Good points, David! Many companies try to hire a sales superman to figure out what they have and why people would want it. Before you hire a sales person, someone who knows the market and the product should define a sales process. That way, each sales person can refine the process instead of creating it from scratch.

David Alison said...

@Steve: Thanks for the comment. Usually this is where a CRM system becomes the tool for managing this but you really need to understand what's gong on before you do that anyway.

tlueker said...

I mostly agree. A process is key, but it has to be adapted to the skills and experience level of the sales people. Good salespeople are born that way and are always selling. They have a unique ability to internally manage their leads through the sales cycle. Too much process can actually hurt their performance, especially if it feels unnatural. For these types of sales people, a sales process that primarily focuses on status reporting is usually all that a business owner needs. Instead of building a complex process that a monkey could follow to make the sale, invest the time and energy to recruit natural born sales people.

David Alison said...

@TLueker: I know where you are coming from on that one Tom (Tom is my former partner at WebSurveyor). There are sales people that have the gift and you have to balance a good process with the natural sales gifts of key people. It really depends on the goals for your company; if you are running a life-style business then enforcing a process is not nearly as important as pushing as many sales as possible. If it's a growth oriented business though making it reproducible is critical.

Trish Bertuzzi said...

David, I am on your bus! Think how much more successful sales reps could be if they were handed a documented sales process supported by effective tools on their first day. Yes, those born to sell would benefit by taking the process to the next level but not all sales reps are "A" players and some need help. Our clients love the fact that we document everything from voice mail and email messages through frequently asked questions and objection handling responses. Building a repeatable, scalable sales process lets you identify success and who doesn't want that?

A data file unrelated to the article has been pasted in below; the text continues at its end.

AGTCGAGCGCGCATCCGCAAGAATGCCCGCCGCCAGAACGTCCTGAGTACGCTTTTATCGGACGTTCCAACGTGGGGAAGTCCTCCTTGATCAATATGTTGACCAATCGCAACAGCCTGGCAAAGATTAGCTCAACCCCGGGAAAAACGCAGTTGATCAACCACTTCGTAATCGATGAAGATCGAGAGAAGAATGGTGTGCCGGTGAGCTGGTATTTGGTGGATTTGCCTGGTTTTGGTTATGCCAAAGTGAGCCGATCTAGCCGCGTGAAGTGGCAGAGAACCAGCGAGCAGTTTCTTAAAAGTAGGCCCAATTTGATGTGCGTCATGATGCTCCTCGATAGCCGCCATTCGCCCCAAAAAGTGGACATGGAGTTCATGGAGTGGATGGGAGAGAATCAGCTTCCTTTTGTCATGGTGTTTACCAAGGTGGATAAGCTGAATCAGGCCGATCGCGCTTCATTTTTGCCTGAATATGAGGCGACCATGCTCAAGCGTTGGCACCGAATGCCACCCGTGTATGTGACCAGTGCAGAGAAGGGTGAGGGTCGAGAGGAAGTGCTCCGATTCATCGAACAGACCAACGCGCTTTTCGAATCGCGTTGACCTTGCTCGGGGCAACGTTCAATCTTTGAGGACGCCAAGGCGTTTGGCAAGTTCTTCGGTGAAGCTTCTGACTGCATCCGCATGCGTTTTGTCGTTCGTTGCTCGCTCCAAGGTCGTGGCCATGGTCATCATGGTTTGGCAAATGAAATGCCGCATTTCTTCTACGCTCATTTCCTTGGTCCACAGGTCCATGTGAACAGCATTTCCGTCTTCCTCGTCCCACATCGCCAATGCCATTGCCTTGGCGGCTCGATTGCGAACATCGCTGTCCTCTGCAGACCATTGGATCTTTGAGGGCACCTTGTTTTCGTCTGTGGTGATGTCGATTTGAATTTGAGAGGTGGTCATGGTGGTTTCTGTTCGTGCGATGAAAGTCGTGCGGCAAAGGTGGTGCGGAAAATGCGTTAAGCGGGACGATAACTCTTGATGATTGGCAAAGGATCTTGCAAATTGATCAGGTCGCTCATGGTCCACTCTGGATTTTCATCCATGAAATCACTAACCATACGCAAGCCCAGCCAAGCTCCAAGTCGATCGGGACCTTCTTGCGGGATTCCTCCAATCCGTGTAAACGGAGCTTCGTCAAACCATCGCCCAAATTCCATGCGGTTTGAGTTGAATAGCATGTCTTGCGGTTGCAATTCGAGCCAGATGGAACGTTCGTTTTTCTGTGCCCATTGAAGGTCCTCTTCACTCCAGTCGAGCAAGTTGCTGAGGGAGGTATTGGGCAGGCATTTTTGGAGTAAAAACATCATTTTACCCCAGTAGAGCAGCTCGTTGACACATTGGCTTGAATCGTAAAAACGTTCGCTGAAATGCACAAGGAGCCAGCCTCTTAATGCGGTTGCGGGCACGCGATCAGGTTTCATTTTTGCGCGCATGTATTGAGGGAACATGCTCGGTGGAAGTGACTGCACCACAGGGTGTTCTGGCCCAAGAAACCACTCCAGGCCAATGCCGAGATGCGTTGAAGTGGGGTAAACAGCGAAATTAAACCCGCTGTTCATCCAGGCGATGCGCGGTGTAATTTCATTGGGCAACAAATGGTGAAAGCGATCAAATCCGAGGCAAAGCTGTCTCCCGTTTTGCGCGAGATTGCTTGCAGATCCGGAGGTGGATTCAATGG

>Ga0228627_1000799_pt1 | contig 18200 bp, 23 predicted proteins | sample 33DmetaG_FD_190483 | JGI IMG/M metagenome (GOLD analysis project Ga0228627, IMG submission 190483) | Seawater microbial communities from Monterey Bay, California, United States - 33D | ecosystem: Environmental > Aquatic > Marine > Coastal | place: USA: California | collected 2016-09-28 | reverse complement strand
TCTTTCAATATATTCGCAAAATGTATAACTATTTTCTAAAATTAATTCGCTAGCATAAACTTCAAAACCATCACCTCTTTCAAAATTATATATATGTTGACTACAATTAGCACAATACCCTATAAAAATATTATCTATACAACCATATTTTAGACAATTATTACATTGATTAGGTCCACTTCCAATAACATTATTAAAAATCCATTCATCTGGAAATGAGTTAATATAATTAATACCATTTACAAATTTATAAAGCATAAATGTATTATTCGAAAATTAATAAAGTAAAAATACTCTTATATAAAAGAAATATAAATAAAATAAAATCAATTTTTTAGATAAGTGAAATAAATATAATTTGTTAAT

mark allen roberts said...

I agree sales process is an issue that needs to be addressed. In addition so many of the companies I work with focus on the bottom 30% of sales performers not hitting their goals. In reality focus on what the top performers do, profile of their personality traits and establishing processes based on what you find will drive the fast, profitable, and repeatable growth every CEO strives for.

Dan Itkis said...

Curious how well it works in practice. In my experience, experienced sales people will try to ignore or sabbotage the process you give them as they think that it completely contradicts to what they are brining to the table, which is knowing how to sell better. Green sales people will get behind the process, but unless the product is very simple, they will not be able to connect with the customers as they will lack the dept of knowledge. How do you get around that?

David Alison said...

@Dan: I experienced much the same thing. The bottom line is that it's about convincing your top sales people that you cannot build the company if you cannot scale the sales model.

I'll share with you the model that best worked for us (and we tried many): We tied key incentives and paired up our sales people together - a sales pro and a person we called a "groomer". We paid the sales pro a higher base to offset the commission loss that came from them spending time to help their apprentice.

My feeling is the process is more important than any one sales person and here's why: You take those top performing sales people, the ones that far exceed what others are doing, yet no one else seems to be able to repeat that, and think about what happens when they decide to leave one day. You have a giant hole in your revenue that cannot easily be filled.

It's hard to balance the short term need for sales with the long term need for growth. If you can get your sales team, especially your top sales people, to buy in then it becomes a lot easier.